“Are we ready to go alongside Lieutenant?” Commander Austin barked.


“All refueling stations indicate manned and ready. Kiska still has romeo dipped.”


The signal flag, red field with a yellow cross is used for the ‘R’ in phonetic language and is communicated as Romeo. The flag is hoisted on either the port are starboard yard arm by the oiler to indicate which side to approach and be refueled.


A signalman sang out, “Romeo closed up.”


“Belay that sir, Kiska has closed up Romeo and is ready to receive us,” Lieutenant Steiner said. “Request permission to go alongside?”


“Permission granted.”


“All engines ahead full,” barked Lieutenant Steiner. “Indicate revolutions for eighteen knots.”


The lee helmsman repeated the order back to the conning officer. The quartermaster taking bearings shouted out, “Four hundred yards to Kiska.”


Electronics Technician Second Class Alex Sievers, peered into the thick impenetrable darkness. He closed his eyes and let the salty, humid wind invigorate him and chase away the remnants of confrontation. Sea billows lapped the hull in a hypnotic tempo and relaxed his cavitating mind. He inhaled the warm night air, and allowed his thoughts to drift beyond the sea, back to his beloved Cathreen. A conundrum of passions juxtaposed his two loves and begged a paradoxical question in his mind that always went unanswered. Why when at sea I long for my wife, but when in port I long for my mistress the sea?


The sea was Alex’s first love; he adored the whole shipboard life, the thrill and energy that came with underway replenishment. It exhilarated him; the high speed approach, getting the lines across, the breakaway and the smell of the JP5 jet fuel. Other sailors hated these menial tasks. Not Alex, he volunteered for everything he could: underway replenishment, vertical replenishment, flight quarters and even painting the ship. He did it because that’s what fleet sailor do. They sail, fix and run ships.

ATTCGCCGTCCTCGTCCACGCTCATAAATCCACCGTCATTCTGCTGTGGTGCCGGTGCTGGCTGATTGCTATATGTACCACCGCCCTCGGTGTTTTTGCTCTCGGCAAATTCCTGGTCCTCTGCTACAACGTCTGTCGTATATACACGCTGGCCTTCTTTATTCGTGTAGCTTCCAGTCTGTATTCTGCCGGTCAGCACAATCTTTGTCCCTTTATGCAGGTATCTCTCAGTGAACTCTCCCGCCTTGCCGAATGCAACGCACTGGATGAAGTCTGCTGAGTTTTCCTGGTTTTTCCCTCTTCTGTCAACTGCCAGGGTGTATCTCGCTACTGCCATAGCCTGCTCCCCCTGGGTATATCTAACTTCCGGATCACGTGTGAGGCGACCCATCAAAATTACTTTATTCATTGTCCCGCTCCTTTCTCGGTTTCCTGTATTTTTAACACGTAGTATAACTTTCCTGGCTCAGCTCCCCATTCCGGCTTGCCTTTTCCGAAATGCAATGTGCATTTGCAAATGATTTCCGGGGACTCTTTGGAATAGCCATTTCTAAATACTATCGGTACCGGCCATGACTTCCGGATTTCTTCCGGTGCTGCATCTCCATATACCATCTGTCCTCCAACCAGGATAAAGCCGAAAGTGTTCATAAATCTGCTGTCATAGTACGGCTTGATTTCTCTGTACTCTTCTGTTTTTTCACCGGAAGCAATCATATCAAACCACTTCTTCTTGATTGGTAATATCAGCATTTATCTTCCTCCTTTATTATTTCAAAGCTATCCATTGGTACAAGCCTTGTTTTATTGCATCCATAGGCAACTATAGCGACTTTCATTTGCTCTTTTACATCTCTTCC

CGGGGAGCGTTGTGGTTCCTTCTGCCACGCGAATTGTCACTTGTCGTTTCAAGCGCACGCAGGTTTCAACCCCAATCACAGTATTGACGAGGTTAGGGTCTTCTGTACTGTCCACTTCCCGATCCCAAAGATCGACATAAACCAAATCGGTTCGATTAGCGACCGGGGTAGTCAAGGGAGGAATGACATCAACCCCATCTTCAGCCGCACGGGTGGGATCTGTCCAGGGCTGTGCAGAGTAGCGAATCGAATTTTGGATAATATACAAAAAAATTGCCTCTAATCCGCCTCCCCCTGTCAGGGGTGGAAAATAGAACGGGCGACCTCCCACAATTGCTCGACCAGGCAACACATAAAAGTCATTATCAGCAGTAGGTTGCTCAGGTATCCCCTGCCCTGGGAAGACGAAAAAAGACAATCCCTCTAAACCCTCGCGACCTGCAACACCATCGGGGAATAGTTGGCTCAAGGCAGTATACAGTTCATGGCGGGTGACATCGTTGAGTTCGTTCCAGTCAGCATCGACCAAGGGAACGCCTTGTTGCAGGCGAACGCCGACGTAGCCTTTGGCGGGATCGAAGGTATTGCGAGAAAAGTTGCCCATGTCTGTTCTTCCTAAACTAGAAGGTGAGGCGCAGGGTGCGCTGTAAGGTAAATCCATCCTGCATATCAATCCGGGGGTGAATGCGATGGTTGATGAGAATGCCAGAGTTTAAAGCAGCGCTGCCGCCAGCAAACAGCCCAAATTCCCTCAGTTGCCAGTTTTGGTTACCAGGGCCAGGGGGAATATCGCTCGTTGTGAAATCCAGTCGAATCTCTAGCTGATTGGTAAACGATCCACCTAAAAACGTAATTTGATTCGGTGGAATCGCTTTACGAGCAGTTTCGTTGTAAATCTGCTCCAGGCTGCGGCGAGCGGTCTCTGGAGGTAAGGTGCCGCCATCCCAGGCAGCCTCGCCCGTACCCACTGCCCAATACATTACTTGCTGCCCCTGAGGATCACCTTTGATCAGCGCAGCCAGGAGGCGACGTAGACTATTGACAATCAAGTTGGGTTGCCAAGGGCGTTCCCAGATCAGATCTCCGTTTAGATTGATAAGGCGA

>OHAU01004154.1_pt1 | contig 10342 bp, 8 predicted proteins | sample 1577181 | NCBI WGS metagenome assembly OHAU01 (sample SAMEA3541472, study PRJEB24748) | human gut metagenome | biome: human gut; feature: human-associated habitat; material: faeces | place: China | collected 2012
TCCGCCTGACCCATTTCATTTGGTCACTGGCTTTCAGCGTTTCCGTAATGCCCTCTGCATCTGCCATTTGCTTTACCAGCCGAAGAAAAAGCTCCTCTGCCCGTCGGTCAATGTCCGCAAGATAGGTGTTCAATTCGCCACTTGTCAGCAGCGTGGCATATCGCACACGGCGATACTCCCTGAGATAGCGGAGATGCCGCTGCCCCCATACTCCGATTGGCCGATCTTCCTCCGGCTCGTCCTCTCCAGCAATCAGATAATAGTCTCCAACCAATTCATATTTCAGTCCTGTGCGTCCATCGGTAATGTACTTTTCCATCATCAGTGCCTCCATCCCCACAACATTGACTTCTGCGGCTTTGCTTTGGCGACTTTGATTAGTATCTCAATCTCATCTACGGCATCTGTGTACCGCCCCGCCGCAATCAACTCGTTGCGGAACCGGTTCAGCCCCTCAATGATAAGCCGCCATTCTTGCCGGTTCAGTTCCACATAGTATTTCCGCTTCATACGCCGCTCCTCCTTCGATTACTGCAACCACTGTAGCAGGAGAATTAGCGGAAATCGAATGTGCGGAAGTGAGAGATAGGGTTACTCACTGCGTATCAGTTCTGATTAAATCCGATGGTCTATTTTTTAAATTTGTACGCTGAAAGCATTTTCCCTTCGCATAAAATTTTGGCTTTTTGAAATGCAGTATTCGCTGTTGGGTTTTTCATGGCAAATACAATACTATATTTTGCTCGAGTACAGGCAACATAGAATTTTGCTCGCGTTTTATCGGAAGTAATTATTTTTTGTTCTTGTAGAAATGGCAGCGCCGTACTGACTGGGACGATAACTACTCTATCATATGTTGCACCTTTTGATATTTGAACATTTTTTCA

His passion for the sea began as a small boy when his Daddy would tell him tales of journeys on the ocean blue. Embers were fanned into full blown holocausts of zeal as he read stories of dashing young officers, gallant battles and exotic ports of call.  When his fantasy became reality he wanted to enjoy every minute of it.


He loved his job and did it well. The Navy provided equal opportunity for all, but rewards those who pursue excellence. His superiors took notice of this and it reflected in great evaluations which allowed him to ascend the ranks quicker than others.


Ben Mattingly clomped his big hand down on Alex’s broad shoulder interrupting his daydream. “Petty Officer Sievers, what’s up?”


“Mattingly! What’s going on? Thought you were afraid of the dark.”


“The guy I usually have man the sound-powered phones has the flu and has a rack pass. Doc says he needs to rest for 24 hours.”


Alex leaned up against the lifeline. “Why don’t you get another one of your deck apes to do it?”


“Lots of new guys and nobody’s trained to do it yet and you know how the old man likes everything to be perfect. So I volunteered. Besides, I needed some fresh air. It was getting a little stale in the compartment. They had beans for chow tonight.”


“I know what you mean,” Alex said.


“I’ve been meaning to ask you if you believed in God?”